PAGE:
24 April 2007

Discerning Wrong from Wright

by Phil Johnson

om Wright has posted a screed on the atonement controversies. (I made note of that fact in a comment under yesterday's post but didn't say much more than that.) I still need to read the full article carefully, but Adrian Warnock's observations closely mirror my own first impression. Wright seems to think since Steve Chalke read some of the Bishop's books and echoed his positions at some key points, he can't possibly be far wrong on the atonement. Also, since Wright endorsed Chalke's book before it caused a flap on the atonement issue, he apparently feels obliged to explain what Chalke really meant.

I dunno. I thought Chalke's own explanation left little doubt about his position, and it does not seem to be what Wright insists it is.

In his article, Wright has some pretty harsh things to say about the book Pierced for Our Transgressions, a recent, generally well-reviewed book on the atonement co-authored by Steve Jeffery, Mike Ovey, and Andrew Sach. Near the end of his post about Wright's article, Adrian Warnock lists some typical samples of the scorn Wright pours on that book.

The authors of Pierced for Our Transgressions have responded to Bishop Wright's article here.

Meanwhile, D. A. Carson has put out a review of Wright's Evil and the Justice of God (HT: Justin Taylor), which review contains some candid remarks about Wright's position on the atonement. Following the linkbacks to Justin Taylor's post on the subject will take you to some stimulating discussions.

Doug Wilson (as usual) had the pithiest comments, and this reflects my response exactly when I read Wright's response to the atonement debates:

The really strong language from Wright is reserved for the men from Oak Hill [who wrote Pierced for Our Transgressions], and this is where things get really weird—"almost funny," "Go and read the book," "hopelessly sub-biblical," "it becomes embarrassing," and so on. This is because (as I take it from this distance) they offered a case for penal substitution in the language of systematic theology and not biblical theology. I don't know (not having seen the book) if I would even agree with Wright's point. But what I can say, from this distance, is that Wright has a wildly skewed view of who needs to be praised, who placated, and who challenged.
On the perennially pro-Wright side, Alastair has already weighed in. When Mark Horne speaks, I listen (even though I often disagree). Mark is almost always sympathetic to whatever Wright says, and this is no exception.

My own lack of enthusiasm for Wright's opinions on the atonement, justification, and Pauline theology is well known enough. So don't look for me to jump into this dogpile this week. I'm just going to pretty much sit back and watch it all unfold.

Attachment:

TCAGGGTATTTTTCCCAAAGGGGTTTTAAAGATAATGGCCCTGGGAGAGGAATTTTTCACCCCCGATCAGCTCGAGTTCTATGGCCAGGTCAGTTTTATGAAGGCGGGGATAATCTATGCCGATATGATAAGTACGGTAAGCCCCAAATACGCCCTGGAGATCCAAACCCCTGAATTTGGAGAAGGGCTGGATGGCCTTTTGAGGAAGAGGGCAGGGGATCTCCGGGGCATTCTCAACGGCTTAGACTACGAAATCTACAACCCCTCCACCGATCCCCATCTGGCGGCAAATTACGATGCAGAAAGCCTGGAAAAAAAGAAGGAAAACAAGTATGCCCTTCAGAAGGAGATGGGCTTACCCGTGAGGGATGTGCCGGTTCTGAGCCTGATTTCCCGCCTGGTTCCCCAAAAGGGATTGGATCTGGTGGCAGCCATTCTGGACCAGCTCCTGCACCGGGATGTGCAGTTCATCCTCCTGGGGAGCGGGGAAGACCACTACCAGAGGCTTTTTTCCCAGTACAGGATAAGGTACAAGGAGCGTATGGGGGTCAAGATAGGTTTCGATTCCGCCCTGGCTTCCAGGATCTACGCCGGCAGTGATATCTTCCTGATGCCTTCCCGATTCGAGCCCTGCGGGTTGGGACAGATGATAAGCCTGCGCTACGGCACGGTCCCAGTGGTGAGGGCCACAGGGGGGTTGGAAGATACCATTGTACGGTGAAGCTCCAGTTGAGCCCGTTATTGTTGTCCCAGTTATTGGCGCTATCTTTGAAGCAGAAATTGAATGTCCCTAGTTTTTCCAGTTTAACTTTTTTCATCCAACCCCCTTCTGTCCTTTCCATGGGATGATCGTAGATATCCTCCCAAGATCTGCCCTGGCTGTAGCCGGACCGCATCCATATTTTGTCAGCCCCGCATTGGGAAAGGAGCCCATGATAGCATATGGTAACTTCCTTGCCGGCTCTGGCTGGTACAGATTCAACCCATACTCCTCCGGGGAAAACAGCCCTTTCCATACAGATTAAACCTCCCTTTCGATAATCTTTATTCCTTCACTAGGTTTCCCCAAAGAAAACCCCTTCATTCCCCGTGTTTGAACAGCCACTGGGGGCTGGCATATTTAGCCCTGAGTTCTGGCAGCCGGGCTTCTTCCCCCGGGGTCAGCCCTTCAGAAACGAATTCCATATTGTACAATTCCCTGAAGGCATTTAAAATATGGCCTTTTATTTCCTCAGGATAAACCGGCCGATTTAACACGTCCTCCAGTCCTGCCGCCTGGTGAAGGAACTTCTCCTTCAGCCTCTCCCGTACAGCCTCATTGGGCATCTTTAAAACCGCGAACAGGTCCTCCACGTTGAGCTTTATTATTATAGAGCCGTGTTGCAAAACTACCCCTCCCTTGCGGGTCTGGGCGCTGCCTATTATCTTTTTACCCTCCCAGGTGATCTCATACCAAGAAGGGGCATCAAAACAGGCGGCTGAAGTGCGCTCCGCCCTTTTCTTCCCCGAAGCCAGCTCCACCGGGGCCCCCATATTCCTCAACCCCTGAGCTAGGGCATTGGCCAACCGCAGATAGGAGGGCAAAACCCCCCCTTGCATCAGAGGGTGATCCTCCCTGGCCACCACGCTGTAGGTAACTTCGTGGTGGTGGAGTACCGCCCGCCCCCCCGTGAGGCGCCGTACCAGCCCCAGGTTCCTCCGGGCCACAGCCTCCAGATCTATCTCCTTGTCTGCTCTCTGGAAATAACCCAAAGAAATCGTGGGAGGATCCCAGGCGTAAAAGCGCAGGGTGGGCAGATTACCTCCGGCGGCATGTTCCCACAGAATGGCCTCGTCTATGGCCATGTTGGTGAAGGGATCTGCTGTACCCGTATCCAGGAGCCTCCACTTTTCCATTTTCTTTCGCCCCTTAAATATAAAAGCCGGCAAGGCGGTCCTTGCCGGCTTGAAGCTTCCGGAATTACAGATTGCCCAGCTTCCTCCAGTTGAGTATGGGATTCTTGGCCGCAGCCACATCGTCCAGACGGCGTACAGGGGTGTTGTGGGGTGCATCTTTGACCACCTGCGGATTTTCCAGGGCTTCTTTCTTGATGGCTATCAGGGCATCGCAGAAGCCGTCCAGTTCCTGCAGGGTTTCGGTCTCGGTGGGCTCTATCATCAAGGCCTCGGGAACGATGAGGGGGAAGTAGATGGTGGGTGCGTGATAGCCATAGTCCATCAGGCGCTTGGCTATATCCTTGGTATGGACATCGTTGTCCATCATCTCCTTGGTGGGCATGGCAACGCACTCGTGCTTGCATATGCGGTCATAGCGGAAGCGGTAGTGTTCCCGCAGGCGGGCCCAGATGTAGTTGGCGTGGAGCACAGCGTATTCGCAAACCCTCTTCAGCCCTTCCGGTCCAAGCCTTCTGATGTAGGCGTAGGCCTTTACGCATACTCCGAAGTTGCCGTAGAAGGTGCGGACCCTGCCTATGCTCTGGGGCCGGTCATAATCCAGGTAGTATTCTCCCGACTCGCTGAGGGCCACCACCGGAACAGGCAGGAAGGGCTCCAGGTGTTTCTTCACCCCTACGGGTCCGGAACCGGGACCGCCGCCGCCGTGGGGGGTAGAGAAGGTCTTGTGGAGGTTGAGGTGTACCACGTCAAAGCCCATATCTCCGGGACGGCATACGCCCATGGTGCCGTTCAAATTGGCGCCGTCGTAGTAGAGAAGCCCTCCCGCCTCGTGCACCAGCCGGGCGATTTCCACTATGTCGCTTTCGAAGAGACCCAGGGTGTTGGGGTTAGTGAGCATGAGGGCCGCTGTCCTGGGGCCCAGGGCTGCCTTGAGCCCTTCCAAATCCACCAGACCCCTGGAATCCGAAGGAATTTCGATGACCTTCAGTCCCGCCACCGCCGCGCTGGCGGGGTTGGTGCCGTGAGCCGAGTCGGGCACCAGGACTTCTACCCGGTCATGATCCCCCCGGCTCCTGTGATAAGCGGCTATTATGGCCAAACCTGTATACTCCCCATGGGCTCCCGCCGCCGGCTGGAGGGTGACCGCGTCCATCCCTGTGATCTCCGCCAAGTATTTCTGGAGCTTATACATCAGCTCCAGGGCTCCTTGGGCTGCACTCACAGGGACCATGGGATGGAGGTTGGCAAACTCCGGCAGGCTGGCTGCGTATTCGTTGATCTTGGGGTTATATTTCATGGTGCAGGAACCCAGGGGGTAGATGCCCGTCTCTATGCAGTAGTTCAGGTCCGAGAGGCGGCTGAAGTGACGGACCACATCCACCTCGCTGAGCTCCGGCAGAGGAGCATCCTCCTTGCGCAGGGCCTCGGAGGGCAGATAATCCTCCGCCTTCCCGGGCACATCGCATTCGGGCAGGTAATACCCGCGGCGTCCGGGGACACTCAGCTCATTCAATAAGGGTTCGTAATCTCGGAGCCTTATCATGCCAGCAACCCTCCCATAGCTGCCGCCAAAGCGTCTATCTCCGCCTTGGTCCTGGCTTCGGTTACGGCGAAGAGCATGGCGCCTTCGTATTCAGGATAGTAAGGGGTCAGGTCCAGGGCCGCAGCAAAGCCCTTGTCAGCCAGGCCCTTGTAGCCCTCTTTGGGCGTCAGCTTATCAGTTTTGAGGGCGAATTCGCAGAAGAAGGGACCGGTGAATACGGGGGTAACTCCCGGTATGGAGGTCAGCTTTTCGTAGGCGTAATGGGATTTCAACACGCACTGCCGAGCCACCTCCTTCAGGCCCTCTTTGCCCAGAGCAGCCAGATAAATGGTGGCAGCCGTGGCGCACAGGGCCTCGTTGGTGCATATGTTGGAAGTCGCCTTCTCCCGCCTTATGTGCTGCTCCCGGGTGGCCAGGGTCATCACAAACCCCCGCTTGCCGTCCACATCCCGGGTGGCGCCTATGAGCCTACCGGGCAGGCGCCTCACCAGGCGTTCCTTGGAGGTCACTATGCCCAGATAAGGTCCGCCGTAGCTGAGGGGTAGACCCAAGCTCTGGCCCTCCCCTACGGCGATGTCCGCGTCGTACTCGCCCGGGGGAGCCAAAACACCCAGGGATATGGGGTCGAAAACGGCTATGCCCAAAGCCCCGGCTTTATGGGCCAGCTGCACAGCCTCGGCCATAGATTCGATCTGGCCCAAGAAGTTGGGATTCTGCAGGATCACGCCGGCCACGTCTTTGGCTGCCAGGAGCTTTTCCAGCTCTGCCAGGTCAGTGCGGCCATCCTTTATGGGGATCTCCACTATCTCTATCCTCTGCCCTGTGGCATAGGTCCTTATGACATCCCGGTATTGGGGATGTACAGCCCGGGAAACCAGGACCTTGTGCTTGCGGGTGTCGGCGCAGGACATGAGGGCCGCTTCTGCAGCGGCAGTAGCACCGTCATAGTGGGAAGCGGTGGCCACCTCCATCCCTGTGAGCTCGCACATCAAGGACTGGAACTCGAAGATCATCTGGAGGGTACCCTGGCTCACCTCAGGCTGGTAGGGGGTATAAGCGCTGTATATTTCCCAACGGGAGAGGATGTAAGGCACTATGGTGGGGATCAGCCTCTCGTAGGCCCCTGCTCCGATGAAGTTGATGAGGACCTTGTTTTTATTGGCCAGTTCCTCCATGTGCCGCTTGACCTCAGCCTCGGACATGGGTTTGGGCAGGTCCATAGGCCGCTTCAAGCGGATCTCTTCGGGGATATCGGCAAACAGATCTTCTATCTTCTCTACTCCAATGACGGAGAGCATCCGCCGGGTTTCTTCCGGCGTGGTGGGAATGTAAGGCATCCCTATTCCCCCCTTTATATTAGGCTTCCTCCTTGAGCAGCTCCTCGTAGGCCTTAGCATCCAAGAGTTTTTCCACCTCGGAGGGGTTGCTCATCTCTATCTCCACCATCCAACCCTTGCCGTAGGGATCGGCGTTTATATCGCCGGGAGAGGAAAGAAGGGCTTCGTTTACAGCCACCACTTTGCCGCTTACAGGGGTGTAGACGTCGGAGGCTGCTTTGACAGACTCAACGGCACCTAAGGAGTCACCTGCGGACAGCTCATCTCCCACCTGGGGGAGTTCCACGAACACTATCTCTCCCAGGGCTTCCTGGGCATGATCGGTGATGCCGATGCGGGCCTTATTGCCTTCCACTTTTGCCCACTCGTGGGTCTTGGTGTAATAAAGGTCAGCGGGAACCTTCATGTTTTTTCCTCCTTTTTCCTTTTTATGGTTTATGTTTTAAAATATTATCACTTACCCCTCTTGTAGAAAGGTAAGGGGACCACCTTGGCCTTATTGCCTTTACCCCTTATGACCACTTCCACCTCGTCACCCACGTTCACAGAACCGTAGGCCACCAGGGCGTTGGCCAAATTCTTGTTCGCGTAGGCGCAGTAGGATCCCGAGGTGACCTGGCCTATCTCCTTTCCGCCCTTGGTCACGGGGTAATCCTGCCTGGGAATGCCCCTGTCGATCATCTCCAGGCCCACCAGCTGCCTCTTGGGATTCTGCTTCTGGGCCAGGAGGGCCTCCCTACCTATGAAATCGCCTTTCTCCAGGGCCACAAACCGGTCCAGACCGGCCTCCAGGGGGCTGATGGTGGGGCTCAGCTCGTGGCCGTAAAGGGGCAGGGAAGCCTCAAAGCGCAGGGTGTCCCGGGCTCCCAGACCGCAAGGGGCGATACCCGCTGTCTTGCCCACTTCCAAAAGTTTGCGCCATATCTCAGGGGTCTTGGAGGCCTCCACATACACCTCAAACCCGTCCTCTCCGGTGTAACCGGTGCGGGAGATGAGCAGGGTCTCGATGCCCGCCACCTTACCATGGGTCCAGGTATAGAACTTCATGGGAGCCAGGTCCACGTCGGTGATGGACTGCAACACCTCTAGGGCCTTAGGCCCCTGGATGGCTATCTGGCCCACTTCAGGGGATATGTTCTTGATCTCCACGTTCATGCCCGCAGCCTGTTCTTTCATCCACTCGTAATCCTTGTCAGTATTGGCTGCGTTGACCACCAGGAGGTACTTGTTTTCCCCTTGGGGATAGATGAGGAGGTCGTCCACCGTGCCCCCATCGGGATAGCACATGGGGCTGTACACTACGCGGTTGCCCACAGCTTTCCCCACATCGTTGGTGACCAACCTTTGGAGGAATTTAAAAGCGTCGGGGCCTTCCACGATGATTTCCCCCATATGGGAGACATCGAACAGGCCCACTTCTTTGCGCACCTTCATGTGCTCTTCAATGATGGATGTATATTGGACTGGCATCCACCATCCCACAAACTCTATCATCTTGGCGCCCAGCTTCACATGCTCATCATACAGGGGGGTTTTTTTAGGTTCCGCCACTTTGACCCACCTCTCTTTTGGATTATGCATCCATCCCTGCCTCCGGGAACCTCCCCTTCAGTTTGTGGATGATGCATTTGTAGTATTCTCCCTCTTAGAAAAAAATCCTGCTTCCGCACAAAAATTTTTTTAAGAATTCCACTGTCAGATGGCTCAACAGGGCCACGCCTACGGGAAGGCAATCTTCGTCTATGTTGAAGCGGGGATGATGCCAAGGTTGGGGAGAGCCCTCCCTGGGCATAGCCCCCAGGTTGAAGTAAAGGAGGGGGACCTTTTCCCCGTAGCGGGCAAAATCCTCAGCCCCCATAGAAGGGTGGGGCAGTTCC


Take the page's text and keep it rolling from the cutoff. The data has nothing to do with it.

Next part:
Remember: John Piper has a critique of Wright coming, too.

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11 comments:

Caleb White said...

Hey look, I got first comment! Yay!

I didn't even realize there was this huge debate about the atonement. It always seemed like one of those things that was understood by all Christians...I guess there really isn't such a thing, with all the debates and arguments going on.

I fully agree with the position you've expressed (as with most issues not directly related to Emergent), but I guess I'll join in the sitting back and watching things unfold. =)

Dan Paden said...

I'm glad you linked to that review. I had not been aware that such a site existed. Thanks.

Phil Walker said...

Thanks for gathering some of this dust-up into one place. The Mark Horne link doesn't work, though.

Jonathan Moorhead said...

Thanks for the links!

SolaMeanie said...

What always amazes me about this subject is that, to me, it's a no-brainer. The substitutionary atonement principle screams from the pages of Scripture beginning in Genesis. Why do these "theologians" always have to take a simple concept and make something algebraic out of it? Or worse yet, take something where the meaning is clear and make it unclear through prognostication or bloviation.

Okay, maybe that's harsh. I don't mean to say there aren't difficult things in Scripture. But this isn't particularly one of them. And it certainly isn't "cosmic child abuse." How can it be child abuse if the Parent gives Himself the spanking? I think these guys confuse the Trinity with transactional analysis.

centuri0n said...

Moorhead:

can you legally access the NT wright stuff from DTS? Don't they have a policy or a filter or something?

TheBlueRaja said...

Yikes. What a train wreck. What I don't get in all of this "child abuse" rhetoric is how the voluntary nature of Jesus sacrifice is so consistently missed. Like Doug Wilson, I think there's some treasure to be found in Wright's stuff - but as a minister, this kind of bumbling is mystifying.

Doug said...

N.T. Wright says, "but still it is the meal, not the understanding, that is the primary vehicle of meaning."

What nonsense is this? Is he suggesting that the meal was the point? Doesn't that seem backwards? I though the cross was the primary vehicle of meaning and the meal pointed to it so that we would understand it.

Doug McMasters said...

The men who wrote Pierced for Our Transgressions have responded to Wright:

http://piercedforourtransgressions.com/content/view/107/51/

Mark said...

Sympathetic to Wright when accused of denying penal substitutionary atonement and/or propitiation. Not sympathetic to much else in this recent interaction.

Even So... said...

I smell Rome...